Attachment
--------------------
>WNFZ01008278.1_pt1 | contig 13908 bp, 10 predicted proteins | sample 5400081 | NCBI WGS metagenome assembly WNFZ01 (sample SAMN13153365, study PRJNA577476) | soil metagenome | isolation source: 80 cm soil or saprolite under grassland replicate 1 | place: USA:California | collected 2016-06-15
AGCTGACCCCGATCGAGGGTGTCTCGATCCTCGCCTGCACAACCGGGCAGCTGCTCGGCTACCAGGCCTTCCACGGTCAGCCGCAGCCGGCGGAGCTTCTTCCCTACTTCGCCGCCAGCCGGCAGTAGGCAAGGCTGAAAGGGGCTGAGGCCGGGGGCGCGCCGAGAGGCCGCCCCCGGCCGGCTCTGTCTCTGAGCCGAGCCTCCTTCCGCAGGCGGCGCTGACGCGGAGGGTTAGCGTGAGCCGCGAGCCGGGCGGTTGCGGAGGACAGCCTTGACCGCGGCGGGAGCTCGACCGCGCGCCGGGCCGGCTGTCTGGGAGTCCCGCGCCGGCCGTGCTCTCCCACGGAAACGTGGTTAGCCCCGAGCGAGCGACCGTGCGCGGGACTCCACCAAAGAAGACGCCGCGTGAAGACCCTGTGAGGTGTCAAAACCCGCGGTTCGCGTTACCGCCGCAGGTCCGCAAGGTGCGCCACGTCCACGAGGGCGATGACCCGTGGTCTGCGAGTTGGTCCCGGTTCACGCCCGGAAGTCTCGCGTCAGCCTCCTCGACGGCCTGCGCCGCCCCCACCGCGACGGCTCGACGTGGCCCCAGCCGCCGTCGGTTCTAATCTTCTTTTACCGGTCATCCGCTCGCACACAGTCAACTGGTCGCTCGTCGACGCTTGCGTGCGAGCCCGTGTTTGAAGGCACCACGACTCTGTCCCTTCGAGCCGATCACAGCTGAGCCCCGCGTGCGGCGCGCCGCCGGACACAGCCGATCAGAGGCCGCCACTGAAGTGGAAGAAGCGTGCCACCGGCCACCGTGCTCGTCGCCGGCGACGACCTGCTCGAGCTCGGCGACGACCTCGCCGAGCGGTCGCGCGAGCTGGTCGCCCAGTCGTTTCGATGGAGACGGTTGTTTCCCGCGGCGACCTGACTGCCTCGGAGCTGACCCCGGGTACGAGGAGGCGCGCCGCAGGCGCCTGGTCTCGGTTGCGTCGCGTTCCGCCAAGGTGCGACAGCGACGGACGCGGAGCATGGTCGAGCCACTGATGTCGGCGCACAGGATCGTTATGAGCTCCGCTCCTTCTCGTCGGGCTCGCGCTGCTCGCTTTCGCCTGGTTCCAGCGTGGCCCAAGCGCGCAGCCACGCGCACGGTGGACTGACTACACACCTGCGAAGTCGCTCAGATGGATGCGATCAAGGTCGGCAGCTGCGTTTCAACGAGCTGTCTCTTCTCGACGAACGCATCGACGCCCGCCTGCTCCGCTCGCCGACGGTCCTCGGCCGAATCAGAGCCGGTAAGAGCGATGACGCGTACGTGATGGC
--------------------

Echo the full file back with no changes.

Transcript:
>WNFZ01008278.1_pt1 | contig 13908 bp, 10 predicted proteins | sample 5400081 | NCBI WGS metagenome assembly WNFZ01 (sample SAMN13153365, study PRJNA577476) | soil metagenome | isolation source: 80 cm soil or saprolite under grassland replicate 1 | place: USA:California | collected 2016-06-15
AGCTGACCCCGATCGAGGGTGTCTCGATCCTCGCCTGCACAACCGGGCAGCTGCTCGGCTACCAGGCCTTCCACGGTCAGCCGCAGCCGGCGGAGCTTCTTCCCTACTTCGCCGCCAGCCGGCAGTAGGCAAGGCTGAAAGGGGCTGAGGCCGGGGGCGCGCCGAGAGGCCGCCCCCGGCCGGCTCTGTCTCTGAGCCGAGCCTCCTTCCGCAGGCGGCGCTGACGCGGAGGGTTAGCGTGAGCCGCGAGCCGGGCGGTTGCGGAGGACAGCCTTGACCGCGGCGGGAGCTCGACCGCGCGCCGGGCCGGCTGTCTGGGAGTCCCGCGCCGGCCGTGCTCTCCCACGGAAACGTGGTTAGCCCCGAGCGAGCGACCGTGCGCGGGACTCCACCAAAGAAGACGCCGCGTGAAGACCCTGTGAGGTGTCAAAACCCGCGGTTCGCGTTACCGCCGCAGGTCCGCAAGGTGCGCCACGTCCACGAGGGCGATGACCCGTGGTCTGCGAGTTGGTCCCGGTTCACGCCCGGAAGTCTCGCGTCAGCCTCCTCGACGGCCTGCGCCGCCCCCACCGCGACGGCTCGACGTGGCCCCAGCCGCCGTCGGTTCTAATCTTCTTTTACCGGTCATCCGCTCGCACACAGTCAACTGGTCGCTCGTCGACGCTTGCGTGCGAGCCCGTGTTTGAAGGCACCACGACTCTGTCCCTTCGAGCCGATCACAGCTGAGCCCCGCGTGCGGCGCGCCGCCGGACACAGCCGATCAGAGGCCGCCACTGAAGTGGAAGAAGCGTGCCACCGGCCACCGTGCTCGTCGCCGGCGACGACCTGCTCGAGCTCGGCGACGACCTCGCCGAGCGGTCGCGCGAGCTGGTCGCCCAGTCGTTTCGATGGAGACGGTTGTTTCCCGCGGCGACCTGACTGCCTCGGAGCTGACCCCGGGTACGAGGAGGCGCGCCGCAGGCGCCTGGTCTCGGTTGCGTCGCGTTCCGCCAAGGTGCGACAGCGACGGACGCGGAGCATGGTCGAGCCACTGATGTCGGCGCACAGGATCGTTATGAGCTCCGCTCCTTCTCGTCGGGCTCGCGCTGCTCGCTTTCGCCTGGTTCCAGCGTGGCCCAAGCGCGCAGCCACGCGCACGGTGGACTGACTACACACCTGCGAAGTCGCTCAGATGGATGCGATCAAGGTCGGCAGCTGCGTTTCAACGAGCTGTCTCTTCTCGACGAACGCATCGACGCCCGCCTGCTCCGCTCGCCGACGGTCCTCGGCCGAATCAGAGCCGGTAAGAGCGATGACGCGTACGTGATGGC